The Most Recent Ship Report Podcast:
We usually think of our beloved Coasties rescuing people on the water, but sometimes they also help people on land. Sometimes, as in this case of some folks in an RV park stranded by rising flood waters, water is also involved.
This weekend, a USCG icebreaker departs from Seattle on a three-month mission: to clear a channel through thick ice in Antarctica to McMurdo station, opeing a path for supply vessels to reach a research facility at the bottom of the world.
Each year, I commemorate the loss of this beloved ship on Lake Superior on November 10, 1975. She was beloved to people around the region, who called her “The Mighty Fitz.” She and her crew hauled iron ore between Canada and the US for 17 years. Then one night, in a terrible storm, she was lost with all hands, in one of the worst maritime tragedies in U.S. History. This is my annual tribute to the sailors and families of the Mighty Fitz.
A look at a statement yesterday from the Biden administration on ways to speed up deliveries of bogged down cargo containers, as the president speaks with big box executives about solutions.
A look at an emerging trend in the bogged down cargo mess: West Coast terminals assessing fees on containers that just sit there for long periods without moving through the supply chain. In an increasingly expensive shipping environment, this isn’t very good news, but understandable for terminal owners.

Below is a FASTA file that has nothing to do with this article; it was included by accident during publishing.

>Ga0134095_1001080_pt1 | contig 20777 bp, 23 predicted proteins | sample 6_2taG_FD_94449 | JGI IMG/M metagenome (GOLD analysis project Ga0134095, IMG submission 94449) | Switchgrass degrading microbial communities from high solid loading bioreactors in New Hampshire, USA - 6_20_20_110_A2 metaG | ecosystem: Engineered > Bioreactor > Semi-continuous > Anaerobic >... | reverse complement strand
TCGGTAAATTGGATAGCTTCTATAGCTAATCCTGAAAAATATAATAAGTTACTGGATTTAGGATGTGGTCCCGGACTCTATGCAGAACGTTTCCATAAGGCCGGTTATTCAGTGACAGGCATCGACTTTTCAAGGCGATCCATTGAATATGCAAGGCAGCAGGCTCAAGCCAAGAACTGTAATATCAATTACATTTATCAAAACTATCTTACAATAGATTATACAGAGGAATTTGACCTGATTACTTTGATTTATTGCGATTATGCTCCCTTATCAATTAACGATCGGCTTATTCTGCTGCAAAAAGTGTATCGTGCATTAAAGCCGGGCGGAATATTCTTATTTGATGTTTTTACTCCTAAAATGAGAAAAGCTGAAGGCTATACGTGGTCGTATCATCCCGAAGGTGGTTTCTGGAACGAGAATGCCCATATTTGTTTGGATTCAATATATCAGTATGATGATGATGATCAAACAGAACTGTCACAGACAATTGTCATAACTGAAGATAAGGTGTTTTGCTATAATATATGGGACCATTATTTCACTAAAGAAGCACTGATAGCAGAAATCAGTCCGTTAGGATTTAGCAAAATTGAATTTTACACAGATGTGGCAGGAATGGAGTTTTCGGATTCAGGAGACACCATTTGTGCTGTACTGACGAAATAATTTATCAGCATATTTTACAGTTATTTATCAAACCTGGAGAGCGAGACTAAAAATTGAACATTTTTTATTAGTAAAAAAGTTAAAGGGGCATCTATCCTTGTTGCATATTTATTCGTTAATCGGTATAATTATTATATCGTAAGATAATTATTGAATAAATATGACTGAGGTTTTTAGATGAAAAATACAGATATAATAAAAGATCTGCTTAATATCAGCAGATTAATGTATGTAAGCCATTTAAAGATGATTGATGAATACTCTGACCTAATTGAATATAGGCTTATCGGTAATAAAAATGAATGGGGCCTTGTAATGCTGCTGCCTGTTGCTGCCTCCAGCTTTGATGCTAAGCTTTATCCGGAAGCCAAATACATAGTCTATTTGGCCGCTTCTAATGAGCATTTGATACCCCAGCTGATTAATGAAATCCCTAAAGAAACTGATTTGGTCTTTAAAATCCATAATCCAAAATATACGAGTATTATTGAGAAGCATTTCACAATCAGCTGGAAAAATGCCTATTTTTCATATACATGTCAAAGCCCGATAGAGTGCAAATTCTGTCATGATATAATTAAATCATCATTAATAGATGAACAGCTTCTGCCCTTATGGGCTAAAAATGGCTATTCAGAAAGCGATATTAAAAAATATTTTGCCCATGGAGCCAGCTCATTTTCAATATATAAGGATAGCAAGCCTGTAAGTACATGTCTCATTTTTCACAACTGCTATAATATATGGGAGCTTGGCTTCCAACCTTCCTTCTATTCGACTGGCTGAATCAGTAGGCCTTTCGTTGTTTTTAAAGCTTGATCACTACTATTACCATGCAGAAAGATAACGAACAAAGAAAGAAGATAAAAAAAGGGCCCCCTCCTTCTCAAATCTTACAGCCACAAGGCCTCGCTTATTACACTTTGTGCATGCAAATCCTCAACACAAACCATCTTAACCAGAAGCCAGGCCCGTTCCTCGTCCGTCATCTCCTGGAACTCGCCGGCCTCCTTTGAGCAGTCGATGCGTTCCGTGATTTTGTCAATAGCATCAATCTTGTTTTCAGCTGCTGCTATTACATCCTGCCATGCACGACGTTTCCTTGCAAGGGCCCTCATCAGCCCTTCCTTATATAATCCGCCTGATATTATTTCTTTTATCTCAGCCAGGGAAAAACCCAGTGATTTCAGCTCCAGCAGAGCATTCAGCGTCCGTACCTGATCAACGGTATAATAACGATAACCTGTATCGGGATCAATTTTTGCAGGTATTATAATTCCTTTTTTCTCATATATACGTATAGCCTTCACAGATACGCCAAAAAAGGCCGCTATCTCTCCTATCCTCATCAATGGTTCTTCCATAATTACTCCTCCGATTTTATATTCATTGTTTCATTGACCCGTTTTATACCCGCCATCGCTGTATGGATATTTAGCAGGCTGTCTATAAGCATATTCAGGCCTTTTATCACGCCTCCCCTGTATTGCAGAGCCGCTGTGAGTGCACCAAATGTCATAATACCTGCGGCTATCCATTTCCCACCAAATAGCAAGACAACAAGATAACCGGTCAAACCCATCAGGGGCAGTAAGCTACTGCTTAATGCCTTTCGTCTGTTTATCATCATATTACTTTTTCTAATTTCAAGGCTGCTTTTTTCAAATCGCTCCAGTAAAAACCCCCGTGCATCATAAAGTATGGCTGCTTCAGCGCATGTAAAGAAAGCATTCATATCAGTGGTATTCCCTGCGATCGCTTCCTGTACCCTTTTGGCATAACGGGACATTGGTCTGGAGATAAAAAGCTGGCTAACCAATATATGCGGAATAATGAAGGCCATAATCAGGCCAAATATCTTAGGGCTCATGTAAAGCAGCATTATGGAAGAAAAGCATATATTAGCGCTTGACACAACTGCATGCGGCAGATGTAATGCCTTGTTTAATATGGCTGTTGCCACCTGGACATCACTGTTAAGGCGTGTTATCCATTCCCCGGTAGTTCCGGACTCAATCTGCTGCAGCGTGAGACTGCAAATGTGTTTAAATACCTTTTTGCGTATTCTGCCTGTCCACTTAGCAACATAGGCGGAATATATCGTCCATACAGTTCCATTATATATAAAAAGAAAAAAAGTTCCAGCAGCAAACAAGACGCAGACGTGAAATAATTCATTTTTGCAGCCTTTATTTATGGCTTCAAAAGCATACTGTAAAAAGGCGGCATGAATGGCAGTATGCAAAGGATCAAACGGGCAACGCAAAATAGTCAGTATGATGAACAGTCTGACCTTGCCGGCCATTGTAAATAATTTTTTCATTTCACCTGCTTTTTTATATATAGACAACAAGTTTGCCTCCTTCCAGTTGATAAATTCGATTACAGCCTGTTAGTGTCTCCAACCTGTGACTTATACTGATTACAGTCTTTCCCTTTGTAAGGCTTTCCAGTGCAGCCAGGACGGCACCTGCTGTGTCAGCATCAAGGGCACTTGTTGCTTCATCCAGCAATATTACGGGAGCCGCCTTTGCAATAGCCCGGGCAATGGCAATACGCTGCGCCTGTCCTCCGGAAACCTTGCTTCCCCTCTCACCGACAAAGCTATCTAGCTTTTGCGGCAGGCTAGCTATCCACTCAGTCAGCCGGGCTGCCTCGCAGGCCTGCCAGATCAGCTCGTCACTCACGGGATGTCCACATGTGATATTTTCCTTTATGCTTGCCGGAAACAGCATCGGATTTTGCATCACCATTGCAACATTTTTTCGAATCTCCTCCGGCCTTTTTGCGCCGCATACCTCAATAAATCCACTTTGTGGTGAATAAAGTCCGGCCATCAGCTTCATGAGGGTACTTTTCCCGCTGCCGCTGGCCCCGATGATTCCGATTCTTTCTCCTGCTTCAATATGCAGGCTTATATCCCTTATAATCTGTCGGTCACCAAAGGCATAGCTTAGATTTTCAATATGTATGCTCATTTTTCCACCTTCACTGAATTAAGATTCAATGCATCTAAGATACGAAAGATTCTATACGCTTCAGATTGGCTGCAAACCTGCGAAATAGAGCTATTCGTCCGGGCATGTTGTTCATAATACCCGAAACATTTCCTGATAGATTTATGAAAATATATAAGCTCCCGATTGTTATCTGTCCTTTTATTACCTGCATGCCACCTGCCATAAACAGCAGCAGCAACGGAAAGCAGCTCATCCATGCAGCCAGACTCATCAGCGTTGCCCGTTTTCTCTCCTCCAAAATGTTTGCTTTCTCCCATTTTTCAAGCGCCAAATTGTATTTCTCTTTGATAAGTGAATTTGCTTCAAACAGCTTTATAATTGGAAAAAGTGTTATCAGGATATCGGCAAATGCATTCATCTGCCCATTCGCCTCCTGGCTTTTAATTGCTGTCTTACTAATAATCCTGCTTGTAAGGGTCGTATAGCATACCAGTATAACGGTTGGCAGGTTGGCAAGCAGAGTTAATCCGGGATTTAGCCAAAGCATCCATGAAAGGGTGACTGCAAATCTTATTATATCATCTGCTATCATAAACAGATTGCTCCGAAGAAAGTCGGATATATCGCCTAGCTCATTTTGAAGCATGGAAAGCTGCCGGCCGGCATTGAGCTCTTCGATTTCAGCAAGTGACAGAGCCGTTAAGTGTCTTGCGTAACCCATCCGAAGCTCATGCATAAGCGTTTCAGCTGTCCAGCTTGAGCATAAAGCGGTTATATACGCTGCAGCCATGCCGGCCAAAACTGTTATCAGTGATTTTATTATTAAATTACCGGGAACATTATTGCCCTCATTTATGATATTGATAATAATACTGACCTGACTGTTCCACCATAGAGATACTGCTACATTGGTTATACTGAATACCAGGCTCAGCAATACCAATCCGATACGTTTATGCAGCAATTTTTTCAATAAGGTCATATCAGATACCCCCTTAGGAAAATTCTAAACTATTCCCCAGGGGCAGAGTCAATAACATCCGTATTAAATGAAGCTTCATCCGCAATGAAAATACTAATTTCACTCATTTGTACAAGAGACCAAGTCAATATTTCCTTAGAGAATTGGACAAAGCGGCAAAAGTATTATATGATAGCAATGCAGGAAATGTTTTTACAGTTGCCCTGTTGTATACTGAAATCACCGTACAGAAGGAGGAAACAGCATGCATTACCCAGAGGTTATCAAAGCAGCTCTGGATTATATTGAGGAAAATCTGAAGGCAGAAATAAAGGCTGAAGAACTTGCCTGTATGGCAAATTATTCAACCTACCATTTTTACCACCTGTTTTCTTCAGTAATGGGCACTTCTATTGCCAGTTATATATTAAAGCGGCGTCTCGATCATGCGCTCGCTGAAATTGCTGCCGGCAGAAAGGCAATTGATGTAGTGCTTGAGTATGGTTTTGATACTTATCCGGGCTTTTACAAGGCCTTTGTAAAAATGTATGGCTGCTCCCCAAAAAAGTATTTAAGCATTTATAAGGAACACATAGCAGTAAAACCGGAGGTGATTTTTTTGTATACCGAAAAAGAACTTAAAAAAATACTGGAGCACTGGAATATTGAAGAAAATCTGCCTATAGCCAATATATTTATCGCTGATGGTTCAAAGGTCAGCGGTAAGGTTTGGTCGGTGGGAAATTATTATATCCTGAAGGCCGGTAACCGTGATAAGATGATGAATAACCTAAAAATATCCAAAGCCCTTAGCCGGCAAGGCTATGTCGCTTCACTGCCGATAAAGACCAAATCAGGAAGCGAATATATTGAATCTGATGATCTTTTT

There’s a lot of upsetting news to be had these days, so it’s so great when we get to share a story that’s truly lovely.
The story starts when a fishing boat runs aground in Alaska and her crew needs help. A Coast Guard helicopter crew rescues the fishermen, but there’s still one missing – their 80 pound lab mix puppy, Grace, who went overboard as the boat capsized.
The next day when the Coast Guard came back to assess the aftermath of the incident, they discovered a small miracle on the beach: Grace – cold, but unharmed, and certainly living up to her name.
It’s King Tide time on the coast, and that means abnormally high tides. This natural phenomenon happens every winter. This weekend, we’ll see high tides reaching 9 feet, and extra low minus tides. That, combined with storm induced high swells on the beach, and elevated sneaker wave risk, can create a life threatening situation for unwary storm watchers.
Today a look at a special vessel that is commonly seen on the Astoria waterfront: the pilot boat that takes pilots to and from passing ships. These boats are specially designed for demanding work that other boats avoid at all costs – coming in contact with the hull of a moving ship, and transporting pilots safely as they do a dangerous job.
A look at how some of the big container lines are faring in terms of profits in 2021. Turns out they’re having a banner year, with record profits in the billions, despite backups and cargo slowdowns.
A look at an ongoing mariner survey called the Seafarer’s Happiness Index, which tracks workers’ level of satisfaction at sea. We’ll see how the pandemic affected things, and how they stand now.